The ironic part about Mayawati’s win in UP is that she did it in a slow and steady manner, quite opposite of the huge tamashas the other parties put up in UP. There was Samajwadi Party with their big ‘UP mein koi jurm nahi’ (courtesy everyone’s favourite superstar, Amitabh Bachchan). There was Rahul Gandhi’s road show with very provocative statements, almost tailormade for national media coverage. Even the BJP that made waves in the press with its communal CD (and even if you believe that there is no such thing as bad publicity), in the end, none of it mattered. On the other hand, there was Mayawati, the sole star of her party, trudging from town to town, taking her message of a more inclusive party to the people. AND the BSP started this process three years ago. Her well oiled party machinery kept its focus : no theaterics, no fuss.
Now, analyses of the polls are coming out. It’s not really that she took away from the Samajwadi Party, but that she took away from the Congress and BJP, they say, which to my mind means that communal doesn’t have the same hook as caste. I suspect it’s a matter of class in the end because at the end of it, its money baby. So you are told that its not that she managed to get that many new upper caste votes, but other non-dalit lower castes who have previously not voted for her. Whatever the case may be, I think the strongest point this election has made is that India still remains a land of the aam aadmi, not of CNN, NDTV or even the Indian Express.
Last night I met a Vietnamese at my favourite watering hole. Thanks to his job at the Gates Foundation, he said that he’s visited over a 100 countries, but thinks India is the most special. He then talked about Delhi, and how he believed that unlike other developing cities in the world, it will never change. To be sure, there will be more industrialisation and it will become smarter -- high rises, the metro, luxury goods – but at the same time, the rich/poor gap will remain. But why, I asked. And he said, because you are so happy to accept a cow and a BMW sharing the same road. It doesn’t bother people. (Democracy has a lot to do with it, he agreed) And so the more things change, the more they will remain the same.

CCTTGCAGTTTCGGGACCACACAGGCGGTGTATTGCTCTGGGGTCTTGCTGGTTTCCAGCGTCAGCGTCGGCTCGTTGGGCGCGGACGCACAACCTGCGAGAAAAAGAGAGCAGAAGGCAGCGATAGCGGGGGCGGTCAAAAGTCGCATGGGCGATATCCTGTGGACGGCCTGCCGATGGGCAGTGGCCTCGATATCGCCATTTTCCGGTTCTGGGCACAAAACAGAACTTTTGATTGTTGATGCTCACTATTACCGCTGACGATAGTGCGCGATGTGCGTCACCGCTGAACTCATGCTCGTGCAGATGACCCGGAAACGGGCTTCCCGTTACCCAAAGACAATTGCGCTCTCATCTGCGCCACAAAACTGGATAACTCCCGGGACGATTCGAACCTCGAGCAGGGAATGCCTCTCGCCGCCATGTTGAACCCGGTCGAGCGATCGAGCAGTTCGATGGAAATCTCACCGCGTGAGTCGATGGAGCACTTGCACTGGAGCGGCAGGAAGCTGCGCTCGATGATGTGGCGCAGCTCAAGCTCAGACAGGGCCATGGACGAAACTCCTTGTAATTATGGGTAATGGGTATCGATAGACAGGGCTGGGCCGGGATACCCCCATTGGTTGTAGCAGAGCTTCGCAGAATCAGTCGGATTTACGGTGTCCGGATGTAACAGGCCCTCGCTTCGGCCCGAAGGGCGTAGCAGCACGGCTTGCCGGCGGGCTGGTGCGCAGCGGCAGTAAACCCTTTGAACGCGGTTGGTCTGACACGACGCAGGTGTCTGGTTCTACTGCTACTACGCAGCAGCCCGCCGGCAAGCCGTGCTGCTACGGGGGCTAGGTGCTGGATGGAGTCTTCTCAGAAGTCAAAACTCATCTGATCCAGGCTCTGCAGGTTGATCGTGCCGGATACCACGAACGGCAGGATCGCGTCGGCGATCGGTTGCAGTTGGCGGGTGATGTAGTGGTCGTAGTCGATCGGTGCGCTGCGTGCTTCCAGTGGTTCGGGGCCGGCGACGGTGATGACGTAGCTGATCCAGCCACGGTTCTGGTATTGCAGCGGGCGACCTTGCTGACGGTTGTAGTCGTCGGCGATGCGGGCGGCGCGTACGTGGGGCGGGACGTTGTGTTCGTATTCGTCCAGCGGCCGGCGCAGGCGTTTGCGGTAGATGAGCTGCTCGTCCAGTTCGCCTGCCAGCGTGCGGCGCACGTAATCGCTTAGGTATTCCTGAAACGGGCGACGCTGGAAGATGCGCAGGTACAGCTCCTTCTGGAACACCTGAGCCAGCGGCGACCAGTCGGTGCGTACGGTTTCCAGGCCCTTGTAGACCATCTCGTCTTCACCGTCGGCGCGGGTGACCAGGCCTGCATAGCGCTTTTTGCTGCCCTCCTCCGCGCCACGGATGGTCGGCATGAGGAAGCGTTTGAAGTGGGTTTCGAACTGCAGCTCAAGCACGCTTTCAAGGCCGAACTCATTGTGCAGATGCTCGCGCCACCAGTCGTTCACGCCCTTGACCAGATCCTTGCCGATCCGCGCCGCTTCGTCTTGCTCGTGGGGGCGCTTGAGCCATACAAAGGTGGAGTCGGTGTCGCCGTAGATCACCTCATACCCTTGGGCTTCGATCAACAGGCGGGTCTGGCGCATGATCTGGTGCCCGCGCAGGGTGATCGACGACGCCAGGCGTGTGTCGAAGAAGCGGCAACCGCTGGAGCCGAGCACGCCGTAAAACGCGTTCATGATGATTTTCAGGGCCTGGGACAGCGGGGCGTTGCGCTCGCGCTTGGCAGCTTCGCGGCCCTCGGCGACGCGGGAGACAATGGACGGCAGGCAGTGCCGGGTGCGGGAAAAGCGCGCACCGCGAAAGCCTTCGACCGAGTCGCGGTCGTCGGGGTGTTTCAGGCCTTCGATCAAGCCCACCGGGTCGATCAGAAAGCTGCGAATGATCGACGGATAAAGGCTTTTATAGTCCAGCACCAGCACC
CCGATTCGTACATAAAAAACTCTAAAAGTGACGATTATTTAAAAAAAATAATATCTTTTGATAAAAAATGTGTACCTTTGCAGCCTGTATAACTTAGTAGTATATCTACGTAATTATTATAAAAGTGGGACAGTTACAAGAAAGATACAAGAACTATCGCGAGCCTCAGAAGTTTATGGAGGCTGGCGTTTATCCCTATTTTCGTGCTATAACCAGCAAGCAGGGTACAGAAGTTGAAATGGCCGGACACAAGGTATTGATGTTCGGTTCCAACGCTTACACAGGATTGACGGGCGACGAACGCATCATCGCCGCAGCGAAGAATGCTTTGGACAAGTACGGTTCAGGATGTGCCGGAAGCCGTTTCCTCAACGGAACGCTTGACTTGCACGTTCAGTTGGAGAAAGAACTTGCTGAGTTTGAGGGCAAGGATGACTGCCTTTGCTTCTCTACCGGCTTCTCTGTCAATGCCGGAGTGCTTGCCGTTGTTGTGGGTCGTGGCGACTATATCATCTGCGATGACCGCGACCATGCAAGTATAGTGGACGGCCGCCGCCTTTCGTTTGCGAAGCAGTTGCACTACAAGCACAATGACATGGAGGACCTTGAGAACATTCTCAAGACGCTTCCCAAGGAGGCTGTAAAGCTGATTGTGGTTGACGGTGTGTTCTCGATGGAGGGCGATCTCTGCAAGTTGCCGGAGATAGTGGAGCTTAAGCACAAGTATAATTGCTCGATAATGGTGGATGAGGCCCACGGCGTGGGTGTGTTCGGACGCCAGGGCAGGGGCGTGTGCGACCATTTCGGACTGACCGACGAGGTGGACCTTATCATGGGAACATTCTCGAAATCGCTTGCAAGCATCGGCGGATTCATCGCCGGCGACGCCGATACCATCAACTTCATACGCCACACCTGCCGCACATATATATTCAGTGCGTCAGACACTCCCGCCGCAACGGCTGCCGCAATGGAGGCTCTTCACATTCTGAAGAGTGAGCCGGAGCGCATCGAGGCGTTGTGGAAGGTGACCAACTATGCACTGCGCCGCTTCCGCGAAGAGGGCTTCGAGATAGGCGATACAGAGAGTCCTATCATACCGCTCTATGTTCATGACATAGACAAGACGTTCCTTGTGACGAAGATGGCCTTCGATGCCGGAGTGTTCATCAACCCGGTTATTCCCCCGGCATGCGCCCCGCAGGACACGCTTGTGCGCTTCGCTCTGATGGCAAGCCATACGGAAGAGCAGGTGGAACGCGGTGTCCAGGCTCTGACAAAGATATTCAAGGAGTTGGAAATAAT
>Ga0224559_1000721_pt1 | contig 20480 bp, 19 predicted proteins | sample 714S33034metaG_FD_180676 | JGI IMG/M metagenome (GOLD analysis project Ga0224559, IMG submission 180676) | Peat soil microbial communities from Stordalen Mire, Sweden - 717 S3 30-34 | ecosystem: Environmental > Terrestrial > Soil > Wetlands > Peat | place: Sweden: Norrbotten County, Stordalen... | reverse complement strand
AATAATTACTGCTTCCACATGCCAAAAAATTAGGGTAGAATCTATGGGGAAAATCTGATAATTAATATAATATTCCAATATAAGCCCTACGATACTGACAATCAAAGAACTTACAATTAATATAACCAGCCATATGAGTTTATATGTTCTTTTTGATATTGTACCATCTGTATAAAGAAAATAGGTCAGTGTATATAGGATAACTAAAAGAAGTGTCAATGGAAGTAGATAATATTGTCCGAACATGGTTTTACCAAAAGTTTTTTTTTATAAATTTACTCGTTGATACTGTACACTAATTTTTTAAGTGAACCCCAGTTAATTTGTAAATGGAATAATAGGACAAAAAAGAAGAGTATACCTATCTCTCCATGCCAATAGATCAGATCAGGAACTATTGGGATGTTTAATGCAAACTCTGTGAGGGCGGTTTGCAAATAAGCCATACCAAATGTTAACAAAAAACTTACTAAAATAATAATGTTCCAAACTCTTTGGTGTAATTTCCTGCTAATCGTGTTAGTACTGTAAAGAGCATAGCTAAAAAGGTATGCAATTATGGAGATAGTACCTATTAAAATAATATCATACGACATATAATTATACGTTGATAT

Well, back to the story of Maywati’s stellar campaign and victory. A while ago, maybe a month and a half, I was very eager to write about campaigns in India, and how there is a noticeable lack of technology used. So as part of my mission, I called Vankaiya Naidu, one of the men in charge of the BJP campaign in UP. What are you planning to do, I asked. He wanted to jointly attack the BSP, SP and Congress for prices rises, appeasement politics and anarchy in the state. [In other words, passing the buck]. He told me that jativad v/s rashtrivad would be an issue. About SP’s television ad, he said while it may be garnering them media coverage, people could see the direct contrast with reality, and it would boomerang. In terms of SMS campaigns, or print ads, he said that as much as 60% of UP did not have access to the print media, so the only way forward was people-to-people campaigning. Plus, perhaps they were still nervous about a supposed backlash after the India Shining campaign.